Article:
"I have depicted a Cryolophosaurus with a bioluminescent organ pouch attached to his head. I imagine the pouch is inflatable (in the picture it is shown fully inflated),with filaments inside that produce the luminescence. I imagine this organ would be used during the long, dark days of the antarctic winter to impress a potential mate,and also as a means of visual communication from long distances. I realize that this would make Cryolophosaurus the only landborne vertebrate with bioluminescence, but heck,if any animal deserves bioluminescence, it's the "ice creasted lizard". My artistic inspiration for this picture came from comic book artists Mike Mignola and Frank Miller. I love the way these two artists use stark lighting,creating shapes with careful placement of black and white."
"Here a stylized fully feathered Citiapti, aka "Lord of the Dead."
Radical coloring, in this case cursorily based on the two types of peafowl, provides that these male "giants" of the Djadokhta were pretty durned flashy, highly visible, and very colorful. Facial feathers alternate with white and pink facial skin around the beak, only serving to offset the sienna base coloring. Pheasant-like color patterns around the feet make for interesting possibilities toward dance displays. This is contracted with a stately, princely posture. He doesn't NEED to dance to know ... he looks GOOD."
"Kaprosuchus, known only from it's really cool skull, is a treasure trove of possibilites. Here I have it modelled as a super scavenger, an armoured brute that bullies other predators off their kills.With its mean bite and armour, modeled on Aetosaurs and Simosuchus, Kaprosuchus would have been able to push predators much larger than itself off their kills. In the background are two generic dromeosaurs that were bothering Kaprosuchus too much as it was trying to eat their kill, so the Kaprosuchus got a bite in on a tail.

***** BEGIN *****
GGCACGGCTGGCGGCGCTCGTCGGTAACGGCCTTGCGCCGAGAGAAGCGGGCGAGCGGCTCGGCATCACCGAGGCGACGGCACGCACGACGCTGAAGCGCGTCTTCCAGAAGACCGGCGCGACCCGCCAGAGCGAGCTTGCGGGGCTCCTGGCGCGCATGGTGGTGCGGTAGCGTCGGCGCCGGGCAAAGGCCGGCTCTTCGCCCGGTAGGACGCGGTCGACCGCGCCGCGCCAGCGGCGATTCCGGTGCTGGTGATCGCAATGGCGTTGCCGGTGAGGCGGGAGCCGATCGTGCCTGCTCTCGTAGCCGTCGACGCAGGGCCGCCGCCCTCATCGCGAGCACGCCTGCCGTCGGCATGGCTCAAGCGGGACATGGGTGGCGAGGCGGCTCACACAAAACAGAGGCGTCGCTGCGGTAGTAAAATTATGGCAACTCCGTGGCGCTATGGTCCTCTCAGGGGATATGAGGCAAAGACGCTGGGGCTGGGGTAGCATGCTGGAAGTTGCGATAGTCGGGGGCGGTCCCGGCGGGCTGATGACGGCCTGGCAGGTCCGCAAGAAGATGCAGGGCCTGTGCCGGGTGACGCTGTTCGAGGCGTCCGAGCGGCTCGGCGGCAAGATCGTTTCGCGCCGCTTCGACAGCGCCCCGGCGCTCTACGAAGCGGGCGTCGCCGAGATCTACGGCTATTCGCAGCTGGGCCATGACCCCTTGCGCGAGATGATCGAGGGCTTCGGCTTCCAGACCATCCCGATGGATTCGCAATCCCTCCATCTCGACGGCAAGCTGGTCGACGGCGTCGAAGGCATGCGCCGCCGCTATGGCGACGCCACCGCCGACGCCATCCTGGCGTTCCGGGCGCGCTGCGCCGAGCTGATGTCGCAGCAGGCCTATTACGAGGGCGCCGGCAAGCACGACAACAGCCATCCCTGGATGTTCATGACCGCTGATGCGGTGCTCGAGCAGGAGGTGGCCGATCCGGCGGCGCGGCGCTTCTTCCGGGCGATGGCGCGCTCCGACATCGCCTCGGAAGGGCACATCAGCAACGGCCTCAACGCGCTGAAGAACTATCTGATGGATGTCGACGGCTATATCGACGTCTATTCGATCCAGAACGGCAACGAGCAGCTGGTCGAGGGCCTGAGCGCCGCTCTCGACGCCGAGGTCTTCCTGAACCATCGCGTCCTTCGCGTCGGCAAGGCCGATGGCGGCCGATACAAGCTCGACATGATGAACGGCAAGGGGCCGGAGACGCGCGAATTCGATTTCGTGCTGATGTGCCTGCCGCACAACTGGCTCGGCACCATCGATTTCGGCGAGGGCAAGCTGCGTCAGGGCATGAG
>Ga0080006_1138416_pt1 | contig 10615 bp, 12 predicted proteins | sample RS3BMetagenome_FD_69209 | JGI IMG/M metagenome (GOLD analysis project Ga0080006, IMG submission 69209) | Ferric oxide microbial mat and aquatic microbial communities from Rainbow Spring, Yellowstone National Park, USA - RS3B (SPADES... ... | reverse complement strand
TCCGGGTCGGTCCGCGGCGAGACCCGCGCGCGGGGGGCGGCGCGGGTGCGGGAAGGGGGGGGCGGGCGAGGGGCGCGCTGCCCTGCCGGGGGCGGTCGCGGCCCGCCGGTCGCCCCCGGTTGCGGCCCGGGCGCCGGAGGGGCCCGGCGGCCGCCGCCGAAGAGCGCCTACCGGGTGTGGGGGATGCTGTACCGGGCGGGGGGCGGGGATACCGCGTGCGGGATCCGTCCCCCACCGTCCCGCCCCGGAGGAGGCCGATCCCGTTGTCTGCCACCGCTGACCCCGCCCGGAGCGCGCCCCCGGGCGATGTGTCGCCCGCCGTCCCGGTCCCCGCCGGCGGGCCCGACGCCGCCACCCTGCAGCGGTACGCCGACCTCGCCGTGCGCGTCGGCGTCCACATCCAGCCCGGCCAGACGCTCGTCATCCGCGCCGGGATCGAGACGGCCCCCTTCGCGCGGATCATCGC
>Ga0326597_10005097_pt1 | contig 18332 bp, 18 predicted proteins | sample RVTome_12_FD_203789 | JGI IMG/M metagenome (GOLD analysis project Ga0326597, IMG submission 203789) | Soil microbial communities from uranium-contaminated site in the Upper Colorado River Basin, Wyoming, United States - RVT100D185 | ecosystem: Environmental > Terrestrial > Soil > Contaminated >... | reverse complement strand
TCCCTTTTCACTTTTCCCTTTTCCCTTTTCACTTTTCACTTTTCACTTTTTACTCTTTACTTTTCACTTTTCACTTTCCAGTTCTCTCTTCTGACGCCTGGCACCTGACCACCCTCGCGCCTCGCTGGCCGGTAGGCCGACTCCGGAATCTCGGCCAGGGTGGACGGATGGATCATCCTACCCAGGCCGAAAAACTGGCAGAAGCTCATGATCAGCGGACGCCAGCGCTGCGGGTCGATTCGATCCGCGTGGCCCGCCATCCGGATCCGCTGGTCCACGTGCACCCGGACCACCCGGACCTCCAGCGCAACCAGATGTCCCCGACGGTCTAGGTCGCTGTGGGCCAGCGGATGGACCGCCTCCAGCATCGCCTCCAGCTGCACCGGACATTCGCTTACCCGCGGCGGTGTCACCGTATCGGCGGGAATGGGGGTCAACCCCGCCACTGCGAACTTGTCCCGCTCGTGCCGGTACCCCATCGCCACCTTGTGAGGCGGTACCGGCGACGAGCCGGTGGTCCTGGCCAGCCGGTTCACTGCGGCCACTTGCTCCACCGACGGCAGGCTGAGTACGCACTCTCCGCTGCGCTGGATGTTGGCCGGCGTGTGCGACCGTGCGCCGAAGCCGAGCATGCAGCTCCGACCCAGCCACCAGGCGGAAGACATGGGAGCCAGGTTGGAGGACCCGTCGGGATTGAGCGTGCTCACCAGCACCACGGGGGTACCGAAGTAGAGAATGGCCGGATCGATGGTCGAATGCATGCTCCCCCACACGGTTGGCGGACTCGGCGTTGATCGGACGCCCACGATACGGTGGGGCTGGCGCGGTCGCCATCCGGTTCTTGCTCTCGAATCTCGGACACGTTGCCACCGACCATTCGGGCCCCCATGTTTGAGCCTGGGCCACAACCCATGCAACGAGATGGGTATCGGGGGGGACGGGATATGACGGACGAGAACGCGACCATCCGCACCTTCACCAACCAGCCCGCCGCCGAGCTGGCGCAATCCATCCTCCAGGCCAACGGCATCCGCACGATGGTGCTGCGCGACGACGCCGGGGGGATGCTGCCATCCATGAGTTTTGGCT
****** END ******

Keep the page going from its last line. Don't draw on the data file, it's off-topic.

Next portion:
Kaprosuchus is not something you want to get bitten by."
"In stark contrast to the unusual illustrations of the animal fearlessly scarfing down a bird or a mammal, here Microraptor is munching on a cycad fruit. While speculative, it is something that I genuinely believe is the case (that Microraptor was an omnivore), and I think it's perfectly possible that one of the ~300 undescribed specimens of this animal may preserve plant matter gut contents. Hard to say. In any case, I think that Microraptor has certain features that are consistent with omnivory in maniraptorans, including having somewhat unusual dentition by dromaeosaur standards.